F Styles wrote:
this is amazing information. do you think my water tank diagram design will work then? how much copper do you have in the "firebox" how hot does you firebox get and is your system open or closed system? my diagram to heat water is a concept i would like to add and the copper will be about 10' long inside the exhaust duct 220 degrees at one end and 180 at the other end and circulating up inside a tank outside of a mass bench. should i keep the copper line there or should i move it closer to the heat?
I can't tell just how your tank is situated but I think as long as it is higher than the heat source it will circulate by itself, hot water rise and cooler water sink back to the stove. But I'm just sure that 10' of copper tube is not enough nor the temp hot enough where it is. I think you're enough of a do it your self guy to put that tubing where it's way hotter and test it to see what it does. I've got 20' right in the fire, but like I said, I'm going to change it next summer to an open system to be safer, thanks to the warnings on this forum. Last winter I did for the first time have the temp/pressure relief valve spit a little when it got too hot, so I would run some hot water down the drain to cool it off. This winter I'm watching it closer to make sure the water tank doesn't get that hot. I've got to check out this 'flashing to steam' talked about here. I'm pretty sure that is what is causing the snapping and popping I hear when getting the stove too hot too fast, but it never hurt anything, so I would welcome anyone explaining it better.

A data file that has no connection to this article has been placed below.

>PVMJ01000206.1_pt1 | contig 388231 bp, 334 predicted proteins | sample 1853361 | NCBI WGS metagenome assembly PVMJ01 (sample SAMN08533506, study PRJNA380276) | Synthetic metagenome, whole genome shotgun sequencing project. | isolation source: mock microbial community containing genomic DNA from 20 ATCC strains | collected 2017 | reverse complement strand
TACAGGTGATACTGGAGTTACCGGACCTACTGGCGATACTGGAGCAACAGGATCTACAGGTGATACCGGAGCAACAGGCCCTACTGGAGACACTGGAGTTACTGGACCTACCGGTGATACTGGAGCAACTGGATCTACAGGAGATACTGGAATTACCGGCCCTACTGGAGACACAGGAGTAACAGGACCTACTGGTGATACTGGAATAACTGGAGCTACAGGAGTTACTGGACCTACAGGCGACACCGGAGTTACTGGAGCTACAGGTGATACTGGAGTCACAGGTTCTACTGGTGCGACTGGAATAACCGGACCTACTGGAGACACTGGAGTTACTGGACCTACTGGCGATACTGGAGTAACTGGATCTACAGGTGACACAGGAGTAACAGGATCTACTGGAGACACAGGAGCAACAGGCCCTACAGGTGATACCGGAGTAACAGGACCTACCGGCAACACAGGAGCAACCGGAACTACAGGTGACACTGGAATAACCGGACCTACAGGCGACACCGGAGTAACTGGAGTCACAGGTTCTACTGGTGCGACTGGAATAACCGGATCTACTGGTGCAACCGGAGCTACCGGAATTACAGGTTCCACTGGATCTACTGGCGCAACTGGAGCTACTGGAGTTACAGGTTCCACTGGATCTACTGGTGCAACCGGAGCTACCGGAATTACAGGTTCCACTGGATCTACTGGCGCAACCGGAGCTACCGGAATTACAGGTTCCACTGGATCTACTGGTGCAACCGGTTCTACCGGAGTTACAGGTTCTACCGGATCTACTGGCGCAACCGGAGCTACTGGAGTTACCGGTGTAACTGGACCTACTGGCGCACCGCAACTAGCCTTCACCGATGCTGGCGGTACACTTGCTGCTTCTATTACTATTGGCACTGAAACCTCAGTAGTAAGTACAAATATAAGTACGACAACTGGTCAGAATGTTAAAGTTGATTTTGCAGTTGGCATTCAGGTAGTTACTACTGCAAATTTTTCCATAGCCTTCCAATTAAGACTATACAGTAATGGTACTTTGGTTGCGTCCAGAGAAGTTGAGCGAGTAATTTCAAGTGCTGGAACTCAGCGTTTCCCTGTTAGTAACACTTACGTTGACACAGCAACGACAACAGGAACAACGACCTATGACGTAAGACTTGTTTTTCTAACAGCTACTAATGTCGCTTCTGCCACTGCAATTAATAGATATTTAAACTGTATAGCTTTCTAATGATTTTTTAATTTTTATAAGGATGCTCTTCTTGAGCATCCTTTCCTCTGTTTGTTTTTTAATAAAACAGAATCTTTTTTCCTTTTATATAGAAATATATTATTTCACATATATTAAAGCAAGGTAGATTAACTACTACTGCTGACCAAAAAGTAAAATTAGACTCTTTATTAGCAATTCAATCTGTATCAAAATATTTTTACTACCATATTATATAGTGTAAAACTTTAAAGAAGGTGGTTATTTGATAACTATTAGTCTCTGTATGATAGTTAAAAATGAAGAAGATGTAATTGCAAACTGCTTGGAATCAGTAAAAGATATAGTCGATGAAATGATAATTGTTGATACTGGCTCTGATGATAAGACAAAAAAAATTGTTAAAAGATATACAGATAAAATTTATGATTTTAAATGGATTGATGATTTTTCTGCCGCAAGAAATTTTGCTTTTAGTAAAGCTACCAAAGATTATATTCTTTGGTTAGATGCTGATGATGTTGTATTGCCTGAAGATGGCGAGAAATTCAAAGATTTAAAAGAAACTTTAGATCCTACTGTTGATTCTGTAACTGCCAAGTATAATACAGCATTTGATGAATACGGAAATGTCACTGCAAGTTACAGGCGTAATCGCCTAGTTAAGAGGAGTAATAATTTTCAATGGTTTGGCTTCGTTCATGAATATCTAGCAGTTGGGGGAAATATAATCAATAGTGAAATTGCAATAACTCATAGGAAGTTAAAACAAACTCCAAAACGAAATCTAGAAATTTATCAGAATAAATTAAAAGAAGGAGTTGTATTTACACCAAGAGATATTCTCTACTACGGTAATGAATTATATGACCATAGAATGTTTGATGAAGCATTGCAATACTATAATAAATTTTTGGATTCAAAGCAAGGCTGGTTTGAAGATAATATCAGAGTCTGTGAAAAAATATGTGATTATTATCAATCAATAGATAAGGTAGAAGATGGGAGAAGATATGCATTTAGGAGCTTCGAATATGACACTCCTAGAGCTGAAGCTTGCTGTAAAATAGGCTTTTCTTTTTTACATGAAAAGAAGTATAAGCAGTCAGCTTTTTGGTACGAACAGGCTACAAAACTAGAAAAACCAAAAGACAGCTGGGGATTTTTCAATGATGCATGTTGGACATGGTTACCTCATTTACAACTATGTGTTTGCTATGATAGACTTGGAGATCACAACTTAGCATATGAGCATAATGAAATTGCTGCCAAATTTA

I have never made a diagram here. I'll have to have someone show me how. But my system is simple. The 20' of 1/2" copper tubing in the fire in the stove and then piped up stairs to the electric hot water heater, which never comes on in the winter, and returns from the water heater to the other end of the tubing at the stove, one line to the top and and one to the bottom of the water heater. At my hangar I've got an open system. I think 50' of 1/2" OD copper tubing in the fire of the stove circulating to a 30 gal. tank sitting on the stove, the top cut off of the water tank. Then 60' of tubing coiled in the hot water and circulating through the slab floor. I use pumps here for faster water flow. A couple times we've had the whole tank boiling away and splashing overboard. Usually the water in that tank is about 140 f while the heat is being sent to the floor. So I'm pretty happy with that setup.
But I'm a little jealous of your stove, which is like what i've got in mind to make next using firebrick. I like the long burns you're getting and it sounds like it is burning pretty clean and using the heat for the house instead of the great outdoors like most stoves. I'd love to cut my wood use in half too. Or better than that? Haha.